This AAS Special Session will highlight recent scientific breakthroughs in galaxy evolution enabled by current investigations using large optical/IR, (sub-)millimeter, and radio facilities; describe planned near- and long-term improvements for ground- and space-based facilities; discuss major scientific leaps likely to result from next-generation facilities across the electromagnetic spectrum; and review the highest-priority themes in the field of galaxy evolution that will be accomplished by the state-of-the-art observatories commissioned in the next decade. This Special Session will feature a session of invited oral presentations and an associated iPoster session with contributed presentations.
Confirmed speakers include: Mark Dickinson (NOIRLab), Linda Tacconi (Max Planck Institute for Extraterrestrial Physics), Justin Spilker (University of Texas), Xiaohui Fan (University of Arizona), Chris Willott (Herzberg Astrophysics), and Rachel Sommerville (Flatiron Institute).
We encourage you to consider contributing to the associated iPoster session. When submitting a contributed iPoster abstract to the AAS, you will have the option of requesting that your iPoster be included in this Special Session. iPoster abstracts are due 13 October 2020.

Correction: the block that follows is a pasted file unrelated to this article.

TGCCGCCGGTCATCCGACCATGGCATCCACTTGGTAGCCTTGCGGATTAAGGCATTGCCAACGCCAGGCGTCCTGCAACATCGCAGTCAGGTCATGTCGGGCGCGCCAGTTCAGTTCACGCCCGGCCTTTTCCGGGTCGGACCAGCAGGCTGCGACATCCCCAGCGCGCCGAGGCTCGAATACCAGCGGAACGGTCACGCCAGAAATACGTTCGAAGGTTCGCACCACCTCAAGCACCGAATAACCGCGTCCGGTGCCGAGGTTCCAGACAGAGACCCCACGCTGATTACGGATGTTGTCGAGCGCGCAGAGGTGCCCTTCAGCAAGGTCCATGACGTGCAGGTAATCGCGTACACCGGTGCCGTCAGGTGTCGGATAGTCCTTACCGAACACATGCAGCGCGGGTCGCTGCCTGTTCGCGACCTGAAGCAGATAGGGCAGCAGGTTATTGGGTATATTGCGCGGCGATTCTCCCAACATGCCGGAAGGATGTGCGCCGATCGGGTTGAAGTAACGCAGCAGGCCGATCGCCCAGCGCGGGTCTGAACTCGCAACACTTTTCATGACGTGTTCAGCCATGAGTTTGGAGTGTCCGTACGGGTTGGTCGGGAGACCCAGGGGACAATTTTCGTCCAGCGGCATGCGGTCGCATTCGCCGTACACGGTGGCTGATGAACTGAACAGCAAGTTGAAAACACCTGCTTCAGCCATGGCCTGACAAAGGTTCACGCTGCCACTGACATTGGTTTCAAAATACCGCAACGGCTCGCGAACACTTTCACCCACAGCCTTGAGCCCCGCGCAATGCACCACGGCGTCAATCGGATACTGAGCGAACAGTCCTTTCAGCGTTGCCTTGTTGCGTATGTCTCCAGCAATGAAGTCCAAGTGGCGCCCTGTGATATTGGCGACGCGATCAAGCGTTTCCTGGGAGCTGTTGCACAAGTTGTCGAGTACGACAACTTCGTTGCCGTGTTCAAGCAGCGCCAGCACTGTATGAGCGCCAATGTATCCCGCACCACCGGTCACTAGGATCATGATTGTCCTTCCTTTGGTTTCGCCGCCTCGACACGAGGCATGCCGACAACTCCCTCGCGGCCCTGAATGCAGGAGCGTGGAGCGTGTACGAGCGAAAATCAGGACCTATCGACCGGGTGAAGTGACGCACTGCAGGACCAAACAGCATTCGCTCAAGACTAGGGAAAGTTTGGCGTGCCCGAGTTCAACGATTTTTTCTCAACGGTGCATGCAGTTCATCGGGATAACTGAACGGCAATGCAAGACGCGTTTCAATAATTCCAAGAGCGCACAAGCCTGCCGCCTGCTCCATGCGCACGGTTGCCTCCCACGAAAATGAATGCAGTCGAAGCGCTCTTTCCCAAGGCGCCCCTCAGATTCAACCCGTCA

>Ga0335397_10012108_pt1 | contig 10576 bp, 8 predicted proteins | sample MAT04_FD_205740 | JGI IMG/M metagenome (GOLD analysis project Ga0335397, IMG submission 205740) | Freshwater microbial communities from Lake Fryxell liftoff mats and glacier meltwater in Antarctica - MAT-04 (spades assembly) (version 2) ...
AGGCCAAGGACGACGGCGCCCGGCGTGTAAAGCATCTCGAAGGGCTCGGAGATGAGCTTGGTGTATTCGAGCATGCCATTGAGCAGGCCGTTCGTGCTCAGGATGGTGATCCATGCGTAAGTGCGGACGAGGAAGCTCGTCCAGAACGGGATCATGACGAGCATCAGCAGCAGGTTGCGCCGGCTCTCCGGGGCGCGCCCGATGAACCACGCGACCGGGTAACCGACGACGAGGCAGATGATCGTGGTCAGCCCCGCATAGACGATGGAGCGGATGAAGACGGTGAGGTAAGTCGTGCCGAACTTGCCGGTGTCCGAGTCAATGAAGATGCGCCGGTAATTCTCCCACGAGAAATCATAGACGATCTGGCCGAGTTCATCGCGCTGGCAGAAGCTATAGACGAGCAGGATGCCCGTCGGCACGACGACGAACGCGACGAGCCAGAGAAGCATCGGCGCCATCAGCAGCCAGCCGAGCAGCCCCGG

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A star that passes too close to a supermassive black hole will be tidally disrupted, leading to a spectacular multi-wavelength transient. The transient radio emission from these tidal disruption events (TDEs) has yielded many surprising results that have been used to study black holes and the inner parsec of their host galaxy (C20, A20).
In 2011, relativistic jets following a TDE were discovered (Z11, B11). Remarkably, the luminous radio emission from this jet will remain detectable for decades (E18). Since 2011, radio observations with the VLA of TDEs found via their soft X-ray or optical emission yielded no detections (B13, V13). Finally, in 2016, we obtained the first detection of radio emission from a TDE that was found by its optical emission (V16, A16). Surprisingly, the radio emission for this event was orders of magnitude fainter than the powerful jetted TDEs.